Rigid mtb, alloy, or as light as possible

Evenin' all!
As my shoulder is as fragile as an egg lately and for the forseeable future, my alu Scott roadie is going to be history fairly soon.
My other bike is the venerable Trek 800 Sport, currently in 8-speed 11-34 guise. The CB Uracco mtb is to be rebuilt as an 8-speed for my younger son.
The plan is to further modify the Trek to 9-speed, in order to gain a 36t low gear, and possibly to drop the chainrings from 48-38-28 to a couple or more teeth lower also.
As the Trek weighs 33lb, I was wondering, before I head off down this route, if there are any vaguely similar mtb/hybrid 26" rigid frames around, that might be lighter?
Then I could simply transfer parts.
Your suggestions most appreciated!
 

Cycleops

Guru
Location
Accra, Ghana
The lightest frame would be carbon so the bb couldn't be swapped but even that wouldn't be that much lighter.
 

Cycleops

Guru
Location
Accra, Ghana
I bought one of these Trek 8300s down here a while ago and they do come up occasionally and are very light, carbon main tubes with alloy lugs and rear triangle;

$_86.jpeg
 

SkipdiverJohn

Deplorable Brexiteer
Location
London
Back in the 80's and early 90's, the better quality end of the rigid MTB and Hybrid market had offerings with Reynolds 531 double-butted frames. If you can pick up a decent example from that era, it should come in at no more than 30 lbs weight.
IIRC, my 531 framed Raleigh hybrid from 1988/9 weighs about 29lbs with full mudguards and pannier rack fitted as standard. Essentially it's a flat-bar 531ST Tourer with 38mm tyres - really comfortable and not as slow as you might think.
 
Back in the 80's and early 90's, the better quality end of the rigid MTB and Hybrid market had offerings with Reynolds 531 double-butted frames. If you can pick up a decent example from that era, it should come in at no more than 30 lbs weight.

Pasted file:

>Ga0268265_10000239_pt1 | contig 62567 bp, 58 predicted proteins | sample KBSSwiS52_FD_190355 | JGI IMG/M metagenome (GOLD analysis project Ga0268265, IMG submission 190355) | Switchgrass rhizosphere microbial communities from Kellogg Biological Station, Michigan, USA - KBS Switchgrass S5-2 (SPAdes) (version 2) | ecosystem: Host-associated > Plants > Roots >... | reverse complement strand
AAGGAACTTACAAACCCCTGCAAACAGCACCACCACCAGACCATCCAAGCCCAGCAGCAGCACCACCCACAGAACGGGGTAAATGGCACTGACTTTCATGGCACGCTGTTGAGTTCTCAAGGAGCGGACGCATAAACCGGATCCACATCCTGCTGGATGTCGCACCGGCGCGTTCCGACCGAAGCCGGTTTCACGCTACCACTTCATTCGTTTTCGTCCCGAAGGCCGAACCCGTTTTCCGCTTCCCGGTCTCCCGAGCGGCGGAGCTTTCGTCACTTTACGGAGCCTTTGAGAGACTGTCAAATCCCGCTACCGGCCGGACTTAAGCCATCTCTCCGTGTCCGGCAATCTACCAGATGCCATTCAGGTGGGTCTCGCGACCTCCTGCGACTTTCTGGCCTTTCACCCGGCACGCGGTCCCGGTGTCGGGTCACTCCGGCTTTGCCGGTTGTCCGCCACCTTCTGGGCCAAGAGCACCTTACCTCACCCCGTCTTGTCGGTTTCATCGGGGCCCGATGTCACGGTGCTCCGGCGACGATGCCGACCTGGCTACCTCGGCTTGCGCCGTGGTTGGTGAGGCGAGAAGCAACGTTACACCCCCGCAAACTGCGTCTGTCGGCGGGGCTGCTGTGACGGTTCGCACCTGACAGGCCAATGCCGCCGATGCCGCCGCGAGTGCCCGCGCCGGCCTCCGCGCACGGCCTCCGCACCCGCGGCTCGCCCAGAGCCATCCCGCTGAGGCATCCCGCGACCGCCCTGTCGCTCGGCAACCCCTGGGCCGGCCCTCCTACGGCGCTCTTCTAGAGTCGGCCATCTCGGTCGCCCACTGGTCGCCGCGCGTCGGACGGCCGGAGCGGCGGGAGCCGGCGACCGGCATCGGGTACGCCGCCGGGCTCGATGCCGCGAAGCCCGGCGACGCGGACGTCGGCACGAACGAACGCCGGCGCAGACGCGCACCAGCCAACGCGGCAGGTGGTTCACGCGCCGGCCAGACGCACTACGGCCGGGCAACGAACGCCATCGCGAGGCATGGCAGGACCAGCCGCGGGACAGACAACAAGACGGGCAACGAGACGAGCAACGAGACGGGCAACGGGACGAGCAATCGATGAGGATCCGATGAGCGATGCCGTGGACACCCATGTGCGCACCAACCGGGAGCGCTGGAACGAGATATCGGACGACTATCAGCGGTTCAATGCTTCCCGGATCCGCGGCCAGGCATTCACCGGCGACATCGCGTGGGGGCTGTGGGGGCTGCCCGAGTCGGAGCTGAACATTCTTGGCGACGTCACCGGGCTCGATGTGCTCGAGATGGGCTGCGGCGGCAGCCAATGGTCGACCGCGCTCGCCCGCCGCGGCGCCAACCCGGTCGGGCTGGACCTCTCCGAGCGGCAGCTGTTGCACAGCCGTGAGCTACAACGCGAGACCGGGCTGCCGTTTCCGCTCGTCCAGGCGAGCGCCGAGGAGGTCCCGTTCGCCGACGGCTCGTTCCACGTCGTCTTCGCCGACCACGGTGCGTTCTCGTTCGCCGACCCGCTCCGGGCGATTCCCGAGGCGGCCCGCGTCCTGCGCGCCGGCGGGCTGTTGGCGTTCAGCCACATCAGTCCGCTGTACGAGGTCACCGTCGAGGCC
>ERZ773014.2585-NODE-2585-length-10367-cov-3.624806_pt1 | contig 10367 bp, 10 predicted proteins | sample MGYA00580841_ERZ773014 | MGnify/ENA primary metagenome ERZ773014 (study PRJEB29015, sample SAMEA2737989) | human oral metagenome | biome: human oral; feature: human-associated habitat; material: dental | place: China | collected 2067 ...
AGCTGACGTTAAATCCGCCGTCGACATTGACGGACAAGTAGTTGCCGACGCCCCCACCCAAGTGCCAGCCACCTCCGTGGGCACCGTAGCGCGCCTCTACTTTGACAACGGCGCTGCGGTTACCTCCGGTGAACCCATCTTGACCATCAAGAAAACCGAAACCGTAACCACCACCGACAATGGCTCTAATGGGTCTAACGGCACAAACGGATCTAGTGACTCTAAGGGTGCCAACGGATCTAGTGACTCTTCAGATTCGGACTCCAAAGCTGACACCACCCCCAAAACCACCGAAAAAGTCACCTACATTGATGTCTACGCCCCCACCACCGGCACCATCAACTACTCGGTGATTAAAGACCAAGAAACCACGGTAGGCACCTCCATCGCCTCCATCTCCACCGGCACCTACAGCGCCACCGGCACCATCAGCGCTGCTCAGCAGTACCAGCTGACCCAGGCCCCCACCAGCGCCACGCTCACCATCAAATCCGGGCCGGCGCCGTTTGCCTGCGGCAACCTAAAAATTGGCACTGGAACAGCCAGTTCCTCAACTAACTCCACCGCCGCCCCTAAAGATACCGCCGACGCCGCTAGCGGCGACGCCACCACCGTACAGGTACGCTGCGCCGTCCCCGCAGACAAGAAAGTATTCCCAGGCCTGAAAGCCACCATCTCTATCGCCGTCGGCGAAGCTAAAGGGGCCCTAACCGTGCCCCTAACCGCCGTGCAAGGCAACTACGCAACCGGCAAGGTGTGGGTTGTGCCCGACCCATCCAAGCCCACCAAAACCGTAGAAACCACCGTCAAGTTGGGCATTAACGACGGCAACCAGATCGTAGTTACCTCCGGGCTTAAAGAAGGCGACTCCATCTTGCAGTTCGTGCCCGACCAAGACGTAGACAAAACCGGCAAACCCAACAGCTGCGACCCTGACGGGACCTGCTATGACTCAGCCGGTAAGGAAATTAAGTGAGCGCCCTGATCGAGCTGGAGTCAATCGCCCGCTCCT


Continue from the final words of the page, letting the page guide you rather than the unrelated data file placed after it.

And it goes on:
IIRC, my 531 framed Raleigh hybrid from 1988/9 weighs about 29lbs with full mudguards and pannier rack fitted as standard. Essentially it's a flat-bar 531ST Tourer with 38mm tyres - really comfortable and not as slow as you might think.
They just don't seem to exist hereabouts, just BSOs with crappy forks. The CB I'm doing up for my son is just under 31lb, the Trek just north of 33. With the right gearing, maybe I should just stick with the Trek.
 

SkipdiverJohn

Deplorable Brexiteer
Location
London
Most of my bikes are north of 30 lbs in weight, in real-world rideable condition fitted with pedals, drink bottle, mudguards etc. There are a lot of dodgy practices used by manufacturers when quoting bike weights to achieve a low figure, such as not including the pedals or using a small sized frame.
In my own experience, weight only really becomes that noticeable when climbing proper gradients. A couple of pounds difference in weight is neither here nor there when riding on relatively flat or only gently undulating roads. There is always the option of getting off and walking up any really steep bits - not something I do often, but if I run out of gears I do have legs all said and done.
 

Drago

Flouncing Nobber
Location
Poshshire
Indeed, there is no universal standard for quoting bike weights. Somem go as far as quoting without tyres or tubes, and some, like Giant, refuse to quote because the whole thing is bollards and you should go and ride it and see for yourself.

Provided something isnt utterly granite like I've never cared. It's probably the least impactive variable on my riding.
 
They just don't seem to exist hereabouts, just BSOs with crappy forks. The CB I'm doing up for my son is just under 31lb, the Trek just north of 33. With the right gearing, maybe I should just stick with the Trek.
Look around for a Trek 950 from the late 80's early 90's. They are a fine bicycle, True Temper steel, oversized tubes, so they had to have special lugs made, because they are brazed frames. Ultra light. I built mine up as a 26" touring bike.
trek-950-on-shakedown.jpg
 
Look around for a Trek 950 from the late 80's early 90's. They are a fine bicycle, True Temper steel, oversized tubes, so they had to have special lugs made, because they are brazed frames. Ultra light. I built mine up as a 26" touring bike. View attachment 476426
They're around, but not cheap.
I think I'll take a trip to Bikespace, the co-op where I did my bike mechanics, and see what they have.
 
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